Atlanta’s Second Chance
A fan vote was held to decide the name of the new expansion club. The first choice of the fans was the Flames, of course a nod to the old NHL team that had once played in Atlanta. Obviously there was a major problem with that choice, as the Flames still existed and were currently in Calgary. So the team went with the second choice which was “Thrashers”… no not Trasher, Thrashers, yep there we go… this was in honor of Georgia’s state bird the brown Thrasher. And coincidentally, the geographical area that would later become the city of Atlanta was originally called “Thrasherville”, and not because of the bird but because of a pioneer named John Thrasher, who founded the first settlement there. In fact, a Thrasherville historical marker now stands on Marietta street, not too far from where the Thrashers old home arena is currently located. For the team colors, the Thrashers decided that not one, not two, not three, but six different colors would represent the team on their uniforms. The six colors included incredible adjectives such as, Atlanta Midnight blue, Thrasher Ice Blue, Georgia Bronze, Capital Copper, Peachtree Gold, and White… yep… just plain old white. The Thrasher logo depicted the Thrasher bird holding a hockey stick in its wing, while the alternate logo was more of a simplified overhead version of the bird, which was also shaped like the letter “T” for Thrashers.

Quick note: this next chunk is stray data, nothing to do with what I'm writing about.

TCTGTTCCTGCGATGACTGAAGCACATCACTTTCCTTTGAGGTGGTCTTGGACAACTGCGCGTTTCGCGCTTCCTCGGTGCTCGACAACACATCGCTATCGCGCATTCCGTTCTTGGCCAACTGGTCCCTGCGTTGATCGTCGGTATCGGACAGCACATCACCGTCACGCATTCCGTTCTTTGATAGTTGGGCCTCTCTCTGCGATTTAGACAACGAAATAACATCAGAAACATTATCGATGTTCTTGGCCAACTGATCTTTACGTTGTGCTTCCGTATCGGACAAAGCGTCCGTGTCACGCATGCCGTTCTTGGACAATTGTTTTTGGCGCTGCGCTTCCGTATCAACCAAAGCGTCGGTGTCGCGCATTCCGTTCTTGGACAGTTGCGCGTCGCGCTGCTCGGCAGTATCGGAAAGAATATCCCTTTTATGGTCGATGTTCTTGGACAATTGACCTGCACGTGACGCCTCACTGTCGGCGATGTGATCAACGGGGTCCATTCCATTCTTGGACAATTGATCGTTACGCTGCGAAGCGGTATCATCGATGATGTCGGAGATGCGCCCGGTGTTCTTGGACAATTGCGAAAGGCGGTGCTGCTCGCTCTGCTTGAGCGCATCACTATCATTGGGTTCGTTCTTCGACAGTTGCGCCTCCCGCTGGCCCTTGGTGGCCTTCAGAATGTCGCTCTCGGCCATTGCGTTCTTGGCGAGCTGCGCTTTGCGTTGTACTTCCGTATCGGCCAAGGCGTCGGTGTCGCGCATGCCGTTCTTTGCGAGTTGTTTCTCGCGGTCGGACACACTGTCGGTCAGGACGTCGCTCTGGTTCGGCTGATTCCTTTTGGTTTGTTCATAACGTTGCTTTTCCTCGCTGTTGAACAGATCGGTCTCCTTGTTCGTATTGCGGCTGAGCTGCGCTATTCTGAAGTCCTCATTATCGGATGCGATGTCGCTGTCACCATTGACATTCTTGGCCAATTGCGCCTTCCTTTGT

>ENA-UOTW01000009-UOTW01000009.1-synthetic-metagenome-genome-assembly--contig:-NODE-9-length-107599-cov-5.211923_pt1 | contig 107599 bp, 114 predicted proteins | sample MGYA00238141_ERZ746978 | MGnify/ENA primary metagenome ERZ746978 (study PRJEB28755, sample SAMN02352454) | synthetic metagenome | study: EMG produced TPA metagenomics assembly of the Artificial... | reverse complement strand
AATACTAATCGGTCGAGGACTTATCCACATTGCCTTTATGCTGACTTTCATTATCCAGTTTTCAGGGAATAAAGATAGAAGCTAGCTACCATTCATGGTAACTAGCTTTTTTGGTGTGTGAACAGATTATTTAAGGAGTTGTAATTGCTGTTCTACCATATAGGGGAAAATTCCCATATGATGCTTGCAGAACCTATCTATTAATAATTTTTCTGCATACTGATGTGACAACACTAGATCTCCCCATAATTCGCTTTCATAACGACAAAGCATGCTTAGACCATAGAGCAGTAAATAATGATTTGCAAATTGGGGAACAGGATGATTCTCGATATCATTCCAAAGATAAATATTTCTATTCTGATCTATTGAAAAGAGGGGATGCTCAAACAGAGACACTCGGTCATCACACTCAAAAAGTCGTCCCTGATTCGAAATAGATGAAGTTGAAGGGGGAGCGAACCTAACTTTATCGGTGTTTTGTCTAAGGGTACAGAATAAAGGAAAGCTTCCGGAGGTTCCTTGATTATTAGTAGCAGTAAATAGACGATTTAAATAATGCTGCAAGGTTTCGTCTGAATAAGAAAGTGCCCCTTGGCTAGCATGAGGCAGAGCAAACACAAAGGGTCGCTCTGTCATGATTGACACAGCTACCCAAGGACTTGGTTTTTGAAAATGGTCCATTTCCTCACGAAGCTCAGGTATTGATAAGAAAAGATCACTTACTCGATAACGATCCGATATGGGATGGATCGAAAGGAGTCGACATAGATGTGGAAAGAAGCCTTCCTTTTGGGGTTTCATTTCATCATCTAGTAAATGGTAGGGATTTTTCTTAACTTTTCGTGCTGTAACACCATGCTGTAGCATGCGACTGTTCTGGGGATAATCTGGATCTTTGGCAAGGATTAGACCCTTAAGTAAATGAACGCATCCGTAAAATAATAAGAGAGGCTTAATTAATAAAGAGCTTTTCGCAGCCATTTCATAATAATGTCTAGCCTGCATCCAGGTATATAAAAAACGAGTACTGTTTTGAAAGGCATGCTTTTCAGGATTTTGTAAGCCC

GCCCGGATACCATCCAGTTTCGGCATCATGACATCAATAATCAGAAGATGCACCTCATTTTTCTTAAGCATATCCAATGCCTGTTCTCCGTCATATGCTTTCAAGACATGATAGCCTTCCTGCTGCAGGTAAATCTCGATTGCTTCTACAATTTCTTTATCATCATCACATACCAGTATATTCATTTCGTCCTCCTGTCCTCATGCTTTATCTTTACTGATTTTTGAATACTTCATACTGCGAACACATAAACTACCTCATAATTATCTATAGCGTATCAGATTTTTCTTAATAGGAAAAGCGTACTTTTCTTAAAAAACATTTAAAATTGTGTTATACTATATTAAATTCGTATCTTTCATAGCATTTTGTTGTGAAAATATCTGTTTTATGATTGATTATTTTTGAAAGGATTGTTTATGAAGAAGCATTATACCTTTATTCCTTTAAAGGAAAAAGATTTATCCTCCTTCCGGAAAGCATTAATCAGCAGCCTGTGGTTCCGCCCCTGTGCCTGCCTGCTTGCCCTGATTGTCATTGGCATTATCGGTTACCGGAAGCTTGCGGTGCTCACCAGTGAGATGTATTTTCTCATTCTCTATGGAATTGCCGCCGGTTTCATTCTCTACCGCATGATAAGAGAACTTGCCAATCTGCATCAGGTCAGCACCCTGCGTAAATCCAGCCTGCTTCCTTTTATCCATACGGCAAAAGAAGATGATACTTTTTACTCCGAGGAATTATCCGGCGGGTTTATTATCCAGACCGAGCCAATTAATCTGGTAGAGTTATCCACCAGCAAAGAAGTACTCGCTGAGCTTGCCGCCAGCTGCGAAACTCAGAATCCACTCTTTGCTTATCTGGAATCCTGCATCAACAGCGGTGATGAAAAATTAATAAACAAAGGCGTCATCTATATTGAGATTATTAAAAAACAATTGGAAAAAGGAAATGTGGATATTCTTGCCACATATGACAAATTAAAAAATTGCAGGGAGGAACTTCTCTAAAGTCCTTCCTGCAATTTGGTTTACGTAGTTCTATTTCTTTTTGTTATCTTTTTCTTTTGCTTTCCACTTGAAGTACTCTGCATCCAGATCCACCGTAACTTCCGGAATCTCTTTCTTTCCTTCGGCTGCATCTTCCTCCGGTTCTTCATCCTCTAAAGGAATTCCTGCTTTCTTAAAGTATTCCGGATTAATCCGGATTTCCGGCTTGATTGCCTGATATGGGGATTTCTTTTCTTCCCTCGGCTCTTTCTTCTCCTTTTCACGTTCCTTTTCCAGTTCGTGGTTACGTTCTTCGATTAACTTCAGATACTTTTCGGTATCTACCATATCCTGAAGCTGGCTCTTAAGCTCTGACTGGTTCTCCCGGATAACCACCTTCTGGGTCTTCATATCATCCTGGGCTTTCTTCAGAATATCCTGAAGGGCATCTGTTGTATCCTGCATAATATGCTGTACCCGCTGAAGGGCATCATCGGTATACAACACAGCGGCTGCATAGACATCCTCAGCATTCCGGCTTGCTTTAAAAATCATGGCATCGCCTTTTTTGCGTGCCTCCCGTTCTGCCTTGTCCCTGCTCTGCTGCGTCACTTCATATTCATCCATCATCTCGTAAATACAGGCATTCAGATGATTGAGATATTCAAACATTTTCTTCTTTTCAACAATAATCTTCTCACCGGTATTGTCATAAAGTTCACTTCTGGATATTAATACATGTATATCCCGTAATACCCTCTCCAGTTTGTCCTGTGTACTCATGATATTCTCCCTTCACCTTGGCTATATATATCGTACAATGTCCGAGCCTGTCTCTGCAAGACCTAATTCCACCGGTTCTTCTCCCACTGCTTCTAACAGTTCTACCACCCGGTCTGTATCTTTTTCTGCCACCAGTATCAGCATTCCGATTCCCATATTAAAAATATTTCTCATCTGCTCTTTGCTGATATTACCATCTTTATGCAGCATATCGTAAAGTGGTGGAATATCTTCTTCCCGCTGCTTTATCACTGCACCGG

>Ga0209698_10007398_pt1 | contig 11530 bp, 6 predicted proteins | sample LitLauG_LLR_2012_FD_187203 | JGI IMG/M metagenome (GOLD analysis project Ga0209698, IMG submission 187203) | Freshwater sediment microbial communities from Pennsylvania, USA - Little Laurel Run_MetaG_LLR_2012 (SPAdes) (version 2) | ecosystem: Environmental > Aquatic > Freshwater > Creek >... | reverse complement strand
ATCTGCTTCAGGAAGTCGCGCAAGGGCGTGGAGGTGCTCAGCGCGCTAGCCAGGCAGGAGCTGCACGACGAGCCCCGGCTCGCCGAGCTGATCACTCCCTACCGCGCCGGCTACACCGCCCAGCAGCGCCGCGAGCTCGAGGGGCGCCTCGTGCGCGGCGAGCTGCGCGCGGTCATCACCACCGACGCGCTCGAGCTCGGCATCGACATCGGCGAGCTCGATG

On June 25, 1999 the NHL held a special expansion draft for the Thrashers, which allowed the team to pick one player from each of the other teams (excluding the other active expansion team, the Nashville Predators). With their first pick, the Trashers chose goalie Trevor Kidd from the Carolina Hurricanes. However, Kidd never played for the Thrashers as he was immediately traded to the Florida Panthers for four players, Gord Murphy, Daniel Tjarnqvist, Herbert Vasiljevs, and Justin Cox. The very next day, on June 26 the regular NHL draft was held in Boston, where Atlanta ended up with the first over pick thanks to a somewhat complicated swapping of picks – mainly between the Tampa Bay Lighting, the Vancouver Canucks, and the Thrashers. The Canucks were determined to draft both Daniel and Henrik Sedin, (seen here wishing they weren’t actually twins so they wouldn’t be asked to keep taking photos like this). A part of the trade swap with Atlanta was that the Thrashers promised not to pick either one of the Sedin twins with their first overall pick. And with that, the Thrashers chose center Patrik Stefan, who would go on to play six seasons with Atlanta. But the 1999 draft ultimately didn’t pan out the way the Trashers would have hoped. Their first two picks, Patrik Stefan and Luke Sellers were later widely considered as major busts. In a ranking of the best and worst draft picks in league history, NHL.com even listed Sellers (who only ever played one NHL game) as the worst 30th overall pick of all time. And Stefan didn’t fare any better, as he too was ranked the worst pick of his draft position, which was the number one overall pick. Also making matters worse, eleven of their draft picks that year were not even playing in the league by the time the Thrashers moved away in 2011. Meanwhile both the Sedin brothers would go on to have hall of fame level worthy careers and play for the Canucks for another 17 seasons. With the draft behind them, the team then moved into their brand new home, Philips Arena which officially opened on September 18, 1999 and had a construction cost of $213.5 million dollars. The new arena also became home to the Atlanta Hawks, and later the WNBA’s Atlanta Dream (who played there until 2019).